25 Oct Spring in the Yarra Valley | Flowering
Spring in the Yarra Valley is an exciting time for all Viticulturists and Winemakers as it sets the tone for the vintage ahead!
When we think of grape growing and vineyards, autumn harvests are usually the first thing that come to mind. However, the growing phases leading up to harvest are just as important. The flowering phase follows bud burst and usually occurs mid-spring in the Yarra Valley.
Referring to our vines as flowering, we mean the phase when grapevines produce flowers and then start to bloom. Pollination is the next step and occurs when the flower opens up dispersing the pollen from within it. Grapevines self-pollinate and do so by dropping their ‘cap’ and releasing the pollen, this is better in dry calm weather as extreme winds or rain can reduce pollen density.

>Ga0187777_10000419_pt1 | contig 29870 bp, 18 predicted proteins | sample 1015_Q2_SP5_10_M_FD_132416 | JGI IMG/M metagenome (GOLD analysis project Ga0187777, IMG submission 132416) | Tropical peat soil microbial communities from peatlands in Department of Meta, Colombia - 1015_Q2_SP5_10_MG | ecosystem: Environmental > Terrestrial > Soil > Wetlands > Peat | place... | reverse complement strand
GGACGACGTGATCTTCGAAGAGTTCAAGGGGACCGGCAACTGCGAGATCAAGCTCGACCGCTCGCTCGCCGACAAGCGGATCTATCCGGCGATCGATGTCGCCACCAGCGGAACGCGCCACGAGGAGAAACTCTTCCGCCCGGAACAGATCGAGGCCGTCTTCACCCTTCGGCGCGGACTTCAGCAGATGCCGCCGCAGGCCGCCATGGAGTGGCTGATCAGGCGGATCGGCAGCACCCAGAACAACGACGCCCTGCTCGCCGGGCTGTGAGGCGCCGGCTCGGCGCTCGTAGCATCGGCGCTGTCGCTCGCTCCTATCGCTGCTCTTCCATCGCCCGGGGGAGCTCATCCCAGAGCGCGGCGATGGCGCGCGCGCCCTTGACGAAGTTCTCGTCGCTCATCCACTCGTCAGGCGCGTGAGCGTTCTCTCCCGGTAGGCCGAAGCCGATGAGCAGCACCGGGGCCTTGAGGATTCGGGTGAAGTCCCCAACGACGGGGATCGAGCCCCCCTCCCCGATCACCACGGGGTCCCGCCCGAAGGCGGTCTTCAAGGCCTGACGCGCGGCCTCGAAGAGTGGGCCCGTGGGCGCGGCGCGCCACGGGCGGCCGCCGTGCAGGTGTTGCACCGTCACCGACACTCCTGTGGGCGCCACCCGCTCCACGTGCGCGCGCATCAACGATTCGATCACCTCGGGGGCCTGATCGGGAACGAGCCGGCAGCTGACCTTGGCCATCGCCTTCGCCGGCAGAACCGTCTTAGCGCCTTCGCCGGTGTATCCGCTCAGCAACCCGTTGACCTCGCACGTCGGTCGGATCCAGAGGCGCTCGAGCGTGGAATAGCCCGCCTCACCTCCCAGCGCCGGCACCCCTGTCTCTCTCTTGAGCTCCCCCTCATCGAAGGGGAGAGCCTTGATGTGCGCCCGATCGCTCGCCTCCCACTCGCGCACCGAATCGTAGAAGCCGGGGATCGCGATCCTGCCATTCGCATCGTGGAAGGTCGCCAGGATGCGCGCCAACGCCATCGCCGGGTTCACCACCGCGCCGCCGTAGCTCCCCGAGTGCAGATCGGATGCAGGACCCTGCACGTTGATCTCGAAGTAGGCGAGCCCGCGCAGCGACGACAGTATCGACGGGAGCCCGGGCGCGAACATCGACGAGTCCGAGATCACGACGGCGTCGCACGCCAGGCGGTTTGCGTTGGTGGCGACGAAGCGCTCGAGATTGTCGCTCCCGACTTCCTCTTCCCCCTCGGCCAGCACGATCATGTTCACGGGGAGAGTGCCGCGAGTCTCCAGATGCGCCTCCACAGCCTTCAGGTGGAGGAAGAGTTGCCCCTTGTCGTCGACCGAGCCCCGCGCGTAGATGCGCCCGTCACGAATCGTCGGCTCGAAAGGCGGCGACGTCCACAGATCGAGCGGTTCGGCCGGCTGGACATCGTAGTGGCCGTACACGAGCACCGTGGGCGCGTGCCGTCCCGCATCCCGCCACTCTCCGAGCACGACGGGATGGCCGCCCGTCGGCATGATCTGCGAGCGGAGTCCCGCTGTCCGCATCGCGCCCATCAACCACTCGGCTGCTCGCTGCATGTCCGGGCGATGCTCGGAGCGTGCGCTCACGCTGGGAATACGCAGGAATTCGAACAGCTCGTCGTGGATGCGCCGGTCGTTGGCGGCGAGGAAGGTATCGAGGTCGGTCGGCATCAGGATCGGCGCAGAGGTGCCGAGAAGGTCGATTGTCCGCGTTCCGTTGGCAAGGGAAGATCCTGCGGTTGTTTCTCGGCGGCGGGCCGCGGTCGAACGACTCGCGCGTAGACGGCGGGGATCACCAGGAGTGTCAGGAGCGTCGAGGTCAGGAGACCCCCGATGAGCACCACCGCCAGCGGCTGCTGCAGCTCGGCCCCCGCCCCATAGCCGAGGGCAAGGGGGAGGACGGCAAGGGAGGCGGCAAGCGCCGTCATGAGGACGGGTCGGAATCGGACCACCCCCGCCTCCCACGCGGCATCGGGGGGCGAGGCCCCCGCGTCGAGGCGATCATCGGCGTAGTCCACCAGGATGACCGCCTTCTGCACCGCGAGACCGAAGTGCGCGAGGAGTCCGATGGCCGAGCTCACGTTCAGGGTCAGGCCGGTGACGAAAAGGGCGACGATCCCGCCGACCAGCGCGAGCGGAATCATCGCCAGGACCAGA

Weather is a huge influence during this time of year as cold spells, heavy rain or even hail can knock the flowers off the vine before they have had a chance to pollinate. This doesn’t necessarily affect quality of the grapes however it affects quantity, leading to lower yields.
We have just spotted the first flowers in our Hexham vineyard which is a great sign that we are on track for Vintage 2024, and all fingers and toes are crossed that the weather cooperates with us over the next few weeks!